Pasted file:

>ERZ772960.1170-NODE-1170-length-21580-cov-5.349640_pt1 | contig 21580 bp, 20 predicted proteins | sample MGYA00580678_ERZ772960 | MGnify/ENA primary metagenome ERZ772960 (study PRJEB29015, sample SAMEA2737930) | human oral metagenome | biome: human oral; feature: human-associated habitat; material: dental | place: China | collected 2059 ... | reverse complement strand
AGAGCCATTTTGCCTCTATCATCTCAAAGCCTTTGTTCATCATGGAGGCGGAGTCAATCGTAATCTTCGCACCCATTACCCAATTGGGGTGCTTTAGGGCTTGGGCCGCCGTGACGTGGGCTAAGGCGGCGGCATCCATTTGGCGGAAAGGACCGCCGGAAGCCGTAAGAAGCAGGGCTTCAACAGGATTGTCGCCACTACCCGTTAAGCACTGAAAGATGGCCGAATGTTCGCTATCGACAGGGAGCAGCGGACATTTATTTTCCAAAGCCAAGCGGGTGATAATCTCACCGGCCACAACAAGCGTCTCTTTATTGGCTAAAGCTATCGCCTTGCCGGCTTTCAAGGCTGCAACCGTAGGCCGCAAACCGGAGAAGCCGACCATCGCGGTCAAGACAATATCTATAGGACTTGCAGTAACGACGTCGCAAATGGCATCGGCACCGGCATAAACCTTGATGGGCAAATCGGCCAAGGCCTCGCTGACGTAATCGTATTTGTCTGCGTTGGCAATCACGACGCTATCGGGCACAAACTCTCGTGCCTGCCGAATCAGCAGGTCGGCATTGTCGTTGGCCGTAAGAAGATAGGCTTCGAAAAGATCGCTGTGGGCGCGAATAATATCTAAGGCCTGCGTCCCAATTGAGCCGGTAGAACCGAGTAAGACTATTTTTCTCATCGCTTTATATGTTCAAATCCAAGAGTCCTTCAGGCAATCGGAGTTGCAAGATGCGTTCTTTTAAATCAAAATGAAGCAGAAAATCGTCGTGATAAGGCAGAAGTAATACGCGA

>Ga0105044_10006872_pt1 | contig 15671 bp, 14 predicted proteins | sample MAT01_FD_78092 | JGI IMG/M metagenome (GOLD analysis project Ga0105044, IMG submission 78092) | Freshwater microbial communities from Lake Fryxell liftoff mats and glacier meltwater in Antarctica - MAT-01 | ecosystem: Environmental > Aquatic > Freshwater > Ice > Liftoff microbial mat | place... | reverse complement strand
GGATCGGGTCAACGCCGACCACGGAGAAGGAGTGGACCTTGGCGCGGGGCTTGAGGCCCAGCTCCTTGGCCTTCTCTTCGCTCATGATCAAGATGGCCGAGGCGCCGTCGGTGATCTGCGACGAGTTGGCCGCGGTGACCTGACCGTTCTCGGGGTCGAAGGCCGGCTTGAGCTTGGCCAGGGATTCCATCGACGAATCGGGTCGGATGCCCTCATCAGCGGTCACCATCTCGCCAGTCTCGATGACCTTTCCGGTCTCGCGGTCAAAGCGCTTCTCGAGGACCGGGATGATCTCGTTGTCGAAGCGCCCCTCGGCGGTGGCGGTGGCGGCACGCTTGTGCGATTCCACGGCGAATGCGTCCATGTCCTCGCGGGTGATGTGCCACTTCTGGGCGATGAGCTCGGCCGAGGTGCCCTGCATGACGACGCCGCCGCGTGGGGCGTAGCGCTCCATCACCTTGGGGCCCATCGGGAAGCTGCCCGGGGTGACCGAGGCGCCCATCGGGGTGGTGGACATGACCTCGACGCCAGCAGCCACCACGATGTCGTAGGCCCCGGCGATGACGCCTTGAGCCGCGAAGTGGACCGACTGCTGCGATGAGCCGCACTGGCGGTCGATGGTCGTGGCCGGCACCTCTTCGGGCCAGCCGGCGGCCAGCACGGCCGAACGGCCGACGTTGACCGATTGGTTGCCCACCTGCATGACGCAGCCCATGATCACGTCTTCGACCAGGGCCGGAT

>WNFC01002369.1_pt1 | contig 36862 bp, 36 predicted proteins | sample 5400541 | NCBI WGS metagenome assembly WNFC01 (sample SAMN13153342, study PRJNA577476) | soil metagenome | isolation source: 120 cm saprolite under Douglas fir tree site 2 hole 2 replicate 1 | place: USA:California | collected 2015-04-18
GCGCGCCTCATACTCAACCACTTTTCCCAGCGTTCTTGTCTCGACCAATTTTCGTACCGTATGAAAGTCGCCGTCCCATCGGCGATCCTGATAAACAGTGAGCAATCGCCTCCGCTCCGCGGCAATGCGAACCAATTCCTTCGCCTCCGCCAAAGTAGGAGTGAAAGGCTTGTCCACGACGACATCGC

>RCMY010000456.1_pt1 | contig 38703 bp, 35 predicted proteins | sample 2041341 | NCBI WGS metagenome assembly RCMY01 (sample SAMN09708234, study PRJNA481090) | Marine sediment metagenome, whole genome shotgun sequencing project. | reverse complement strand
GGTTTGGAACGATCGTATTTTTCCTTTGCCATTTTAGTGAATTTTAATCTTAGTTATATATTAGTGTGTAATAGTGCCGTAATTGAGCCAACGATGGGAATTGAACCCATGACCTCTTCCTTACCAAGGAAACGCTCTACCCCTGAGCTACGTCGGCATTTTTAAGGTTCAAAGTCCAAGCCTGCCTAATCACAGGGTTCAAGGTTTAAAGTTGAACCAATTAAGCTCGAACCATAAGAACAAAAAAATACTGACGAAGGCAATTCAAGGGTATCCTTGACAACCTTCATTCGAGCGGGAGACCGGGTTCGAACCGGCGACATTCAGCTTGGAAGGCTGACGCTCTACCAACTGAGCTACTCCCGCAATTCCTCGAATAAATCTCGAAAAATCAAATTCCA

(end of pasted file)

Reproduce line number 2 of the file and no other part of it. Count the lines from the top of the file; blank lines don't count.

AGAGCCATTTTGCCTCTATCATCTCAAAGCCTTTGTTCATCATGGAGGCGGAGTCAATCGTAATCTTCGCACCCATTACCCAATTGGGGTGCTTTAGGGCTTGGGCCGCCGTGACGTGGGCTAAGGCGGCGGCATCCATTTGGCGGAAAGGACCGCCGGAAGCCGTAAGAAGCAGGGCTTCAACAGGATTGTCGCCACTACCCGTTAAGCACTGAAAGATGGCCGAATGTTCGCTATCGACAGGGAGCAGCGGACATTTATTTTCCAAAGCCAAGCGGGTGATAATCTCACCGGCCACAACAAGCGTCTCTTTATTGGCTAAAGCTATCGCCTTGCCGGCTTTCAAGGCTGCAACCGTAGGCCGCAAACCGGAGAAGCCGACCATCGCGGTCAAGACAATATCTATAGGACTTGCAGTAACGACGTCGCAAATGGCATCGGCACCGGCATAAACCTTGATGGGCAAATCGGCCAAGGCCTCGCTGACGTAATCGTATTTGTCTGCGTTGGCAATCACGACGCTATCGGGCACAAACTCTCGTGCCTGCCGAATCAGCAGGTCGGCATTGTCGTTGGCCGTAAGAAGATAGGCTTCGAAAAGATCGCTGTGGGCGCGAATAATATCTAAGGCCTGCGTCCCAATTGAGCCGGTAGAACCGAGTAAGACTATTTTTCTCATCGCTTTATATGTTCAAATCCAAGAGTCCTTCAGGCAATCGGAGTTGCAAGATGCGTTCTTTTAAATCAAAATGAAGCAGAAAATCGTCGTGATAAGGCAGAAGTAATACGCGA